St. Bede's Church, Bardsley
|Municipality||Layton Rural District|
|Elevation||123 ft (37 m)|
|Population||1,071 (Ranked 172nd)|
|Bardsley Parish Council|
Coat of Arms of Bardsley, Beaufortshire
|Incorporated||1 October 1984|
Philip I Coronation Hall|
8 High Street
|Navigation and map|
List of settlements in Guelphia|
List of places in Guelphia by population
Municipalities · Parishes
Bardsley is named for Sir Charles Bardsley, a subscriber of the Guelphia Company and foundation member of the Guelphian Senate. Bardsley's 500 acres (200 ha) worth of land holdings were granted to him in locations predominately in and around the town of Williamsdene. Upon his sudden death in July 1838, the Surveyor-General, Henry Williams, decided to name the newly surveyed parish east of the city in honour of Bardsley.
GeographyWaikaha valley, some 11 miles (18 km) from Williamsdene.
The temperature and precipitation measured in the parish is typical of a humid subtropical climate. On the Köppen climate classification system, Bardsley is ranked as a having a Cfa climate.
The average rainfall for the parish is recorded as being 56 1⁄2 inches (1,440 mm) per year.
Land use and ownership
Bardsley covers an area of 49,223 acres (19,920 ha; 76.911 sq mi). Under the provisions of the Lands (Church and Glebe Properties Vesting) Ordinance, approximately 7% or 3,054 acres (1,236 ha; 4.772 sq mi) of the parish is owned by the vestry for the maintenance and upkeep of church properties within the parish, and where permissible, for other measures as well.
Within the parish can be found a further four settlements, all of which have a population of less than 100 people, and are therefore classified as hamlets.
- Blackland (population 53)
- Lower Waimoa (population 74)
- Levendale (population 79)
- Steersmead (population 54)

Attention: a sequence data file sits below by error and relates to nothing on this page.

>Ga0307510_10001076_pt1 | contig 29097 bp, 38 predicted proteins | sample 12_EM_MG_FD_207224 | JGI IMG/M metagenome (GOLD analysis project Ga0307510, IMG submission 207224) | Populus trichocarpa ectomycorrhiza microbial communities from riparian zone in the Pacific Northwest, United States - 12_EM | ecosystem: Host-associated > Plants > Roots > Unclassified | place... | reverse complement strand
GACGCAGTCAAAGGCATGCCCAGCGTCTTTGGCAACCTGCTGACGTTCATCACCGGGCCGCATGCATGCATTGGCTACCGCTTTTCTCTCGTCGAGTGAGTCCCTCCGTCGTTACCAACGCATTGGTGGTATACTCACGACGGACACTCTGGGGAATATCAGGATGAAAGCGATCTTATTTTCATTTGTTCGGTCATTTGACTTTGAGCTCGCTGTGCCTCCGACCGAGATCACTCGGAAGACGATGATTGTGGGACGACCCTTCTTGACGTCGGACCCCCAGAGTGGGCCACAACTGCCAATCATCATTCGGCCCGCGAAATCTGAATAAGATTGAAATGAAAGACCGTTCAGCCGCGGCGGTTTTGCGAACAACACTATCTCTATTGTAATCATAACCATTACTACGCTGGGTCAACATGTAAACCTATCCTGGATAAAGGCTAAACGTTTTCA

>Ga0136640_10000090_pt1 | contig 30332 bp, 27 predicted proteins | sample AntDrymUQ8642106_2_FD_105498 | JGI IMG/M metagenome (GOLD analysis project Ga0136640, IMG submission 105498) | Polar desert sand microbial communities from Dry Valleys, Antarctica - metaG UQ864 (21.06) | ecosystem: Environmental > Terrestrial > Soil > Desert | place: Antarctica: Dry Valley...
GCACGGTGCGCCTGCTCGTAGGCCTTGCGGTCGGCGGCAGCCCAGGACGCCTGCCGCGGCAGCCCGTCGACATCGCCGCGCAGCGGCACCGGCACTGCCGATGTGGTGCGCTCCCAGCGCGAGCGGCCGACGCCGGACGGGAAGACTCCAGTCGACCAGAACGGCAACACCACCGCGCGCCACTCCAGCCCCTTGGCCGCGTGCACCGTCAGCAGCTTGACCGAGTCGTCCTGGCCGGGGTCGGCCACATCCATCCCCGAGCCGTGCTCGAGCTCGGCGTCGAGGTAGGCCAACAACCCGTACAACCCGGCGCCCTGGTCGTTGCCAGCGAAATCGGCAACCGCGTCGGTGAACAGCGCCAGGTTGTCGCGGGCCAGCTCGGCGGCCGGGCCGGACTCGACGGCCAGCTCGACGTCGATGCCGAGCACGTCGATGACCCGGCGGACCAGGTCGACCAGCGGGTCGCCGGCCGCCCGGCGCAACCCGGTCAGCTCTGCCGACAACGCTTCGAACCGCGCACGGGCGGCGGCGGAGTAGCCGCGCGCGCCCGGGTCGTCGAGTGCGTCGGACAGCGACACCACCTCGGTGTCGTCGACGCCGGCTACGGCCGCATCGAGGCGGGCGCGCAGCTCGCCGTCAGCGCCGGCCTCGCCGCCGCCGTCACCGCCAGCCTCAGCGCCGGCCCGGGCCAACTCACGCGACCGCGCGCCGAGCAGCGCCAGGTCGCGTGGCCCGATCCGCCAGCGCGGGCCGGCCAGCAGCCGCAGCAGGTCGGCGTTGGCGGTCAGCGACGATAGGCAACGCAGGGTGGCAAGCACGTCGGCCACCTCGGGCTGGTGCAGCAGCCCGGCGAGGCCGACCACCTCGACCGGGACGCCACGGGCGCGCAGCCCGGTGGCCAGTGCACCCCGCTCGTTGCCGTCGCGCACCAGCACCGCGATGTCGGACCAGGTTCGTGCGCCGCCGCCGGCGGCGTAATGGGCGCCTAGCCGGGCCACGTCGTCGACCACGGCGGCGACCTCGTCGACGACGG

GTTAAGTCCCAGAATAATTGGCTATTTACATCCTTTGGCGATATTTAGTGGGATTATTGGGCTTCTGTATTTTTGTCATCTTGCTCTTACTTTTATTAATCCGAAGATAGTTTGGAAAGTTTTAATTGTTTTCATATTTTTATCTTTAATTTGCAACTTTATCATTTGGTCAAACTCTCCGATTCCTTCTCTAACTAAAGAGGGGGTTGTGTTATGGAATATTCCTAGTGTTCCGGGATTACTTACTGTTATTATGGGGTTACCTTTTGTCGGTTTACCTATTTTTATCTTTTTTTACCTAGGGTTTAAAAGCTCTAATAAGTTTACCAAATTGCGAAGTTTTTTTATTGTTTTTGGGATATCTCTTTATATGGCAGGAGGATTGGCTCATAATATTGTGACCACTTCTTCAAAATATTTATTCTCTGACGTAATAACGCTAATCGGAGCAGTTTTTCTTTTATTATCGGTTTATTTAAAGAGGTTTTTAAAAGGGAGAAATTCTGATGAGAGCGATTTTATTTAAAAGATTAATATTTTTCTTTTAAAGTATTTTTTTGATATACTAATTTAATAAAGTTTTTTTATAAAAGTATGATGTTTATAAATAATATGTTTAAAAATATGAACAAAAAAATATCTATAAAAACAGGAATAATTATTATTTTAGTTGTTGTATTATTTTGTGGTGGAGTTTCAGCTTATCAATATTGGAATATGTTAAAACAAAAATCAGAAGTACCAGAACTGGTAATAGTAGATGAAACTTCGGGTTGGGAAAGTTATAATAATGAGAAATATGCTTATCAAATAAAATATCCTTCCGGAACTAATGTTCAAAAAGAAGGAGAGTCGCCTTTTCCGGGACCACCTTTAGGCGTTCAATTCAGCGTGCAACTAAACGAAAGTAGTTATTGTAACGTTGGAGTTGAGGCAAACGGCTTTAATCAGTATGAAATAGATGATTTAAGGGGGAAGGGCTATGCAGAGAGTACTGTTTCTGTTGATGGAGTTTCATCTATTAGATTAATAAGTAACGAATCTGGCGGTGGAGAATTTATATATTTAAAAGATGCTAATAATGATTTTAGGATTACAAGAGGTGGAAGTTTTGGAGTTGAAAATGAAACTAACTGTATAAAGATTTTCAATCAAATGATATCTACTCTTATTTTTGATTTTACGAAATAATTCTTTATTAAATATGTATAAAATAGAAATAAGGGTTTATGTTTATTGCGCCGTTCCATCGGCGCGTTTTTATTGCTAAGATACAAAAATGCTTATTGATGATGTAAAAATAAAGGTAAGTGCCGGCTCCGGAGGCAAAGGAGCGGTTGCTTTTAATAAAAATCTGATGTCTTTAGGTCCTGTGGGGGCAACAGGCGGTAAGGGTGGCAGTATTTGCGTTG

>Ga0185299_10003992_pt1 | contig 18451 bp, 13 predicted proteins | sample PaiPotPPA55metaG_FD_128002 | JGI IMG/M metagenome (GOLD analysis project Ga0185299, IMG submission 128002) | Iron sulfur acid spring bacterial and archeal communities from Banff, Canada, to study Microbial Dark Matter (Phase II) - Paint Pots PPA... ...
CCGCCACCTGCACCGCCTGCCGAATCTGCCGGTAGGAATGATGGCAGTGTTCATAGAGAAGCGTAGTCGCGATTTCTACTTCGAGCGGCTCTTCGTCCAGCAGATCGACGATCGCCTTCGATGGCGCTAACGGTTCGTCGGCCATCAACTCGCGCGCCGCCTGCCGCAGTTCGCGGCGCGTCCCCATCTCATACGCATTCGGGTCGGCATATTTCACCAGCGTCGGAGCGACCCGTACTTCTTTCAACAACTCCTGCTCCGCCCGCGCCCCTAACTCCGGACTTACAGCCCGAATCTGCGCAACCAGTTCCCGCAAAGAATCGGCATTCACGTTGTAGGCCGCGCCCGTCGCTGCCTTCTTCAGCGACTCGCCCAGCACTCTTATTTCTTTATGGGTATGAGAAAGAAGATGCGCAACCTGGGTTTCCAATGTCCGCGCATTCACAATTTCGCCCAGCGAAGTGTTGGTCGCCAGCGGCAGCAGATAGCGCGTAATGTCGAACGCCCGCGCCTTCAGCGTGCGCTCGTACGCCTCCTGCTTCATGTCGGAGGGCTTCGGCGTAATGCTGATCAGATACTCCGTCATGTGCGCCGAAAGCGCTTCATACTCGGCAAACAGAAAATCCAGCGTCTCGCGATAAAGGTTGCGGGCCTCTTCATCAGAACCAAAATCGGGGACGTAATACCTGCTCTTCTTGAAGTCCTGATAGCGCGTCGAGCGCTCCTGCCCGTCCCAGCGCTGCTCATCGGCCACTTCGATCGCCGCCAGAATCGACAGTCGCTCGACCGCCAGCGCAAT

According to the Statistics Agency, there:
- were 1,071 people on the night of the last census (4 August 2015), making Bardsley the 172nd largest settlement in Guelphia;
- the population of the village was equal to less than 0.032% of the national population of 3,314,142.
Most of the 500 or so working age inhabitants of the parish commute the 11 miles (18 km) in to work in nearby Williamsdene each day, making Bardsley something of dormitory suburb. The local economy of Bardsley has always depended on the rural sector, with some 90 people still employed in these industries. The chief agricultural earner has always been dairying; with milk and milk products being the chief commodity coming off local farms to the United Dairies factory in Williamsdene. In the drier areas of the parish, beef cattle predominate, and supply the meatworks located in the nearby parish of Bawden. Smaller industries include forestry, with native timbers harvested from various locations around the parish. There is also a small quarrying industry, with gravel and sand being mined for construction and industry.
The other major employer in Bardsley is the tertiary sector of the economy, which services the village and nearby rural surrounds. Within the village itself there is a church (St Bede's), a public house (The Old Dairy), a post office, a general store, a mechanic, a county police station, and a primary school. All in all, these businesses and services employ some 65-70 people as of the last census.
References and notes
- Lands (Church and Glebe Properties Vesting) Ordinance (Ordinance No. 19 of 1838).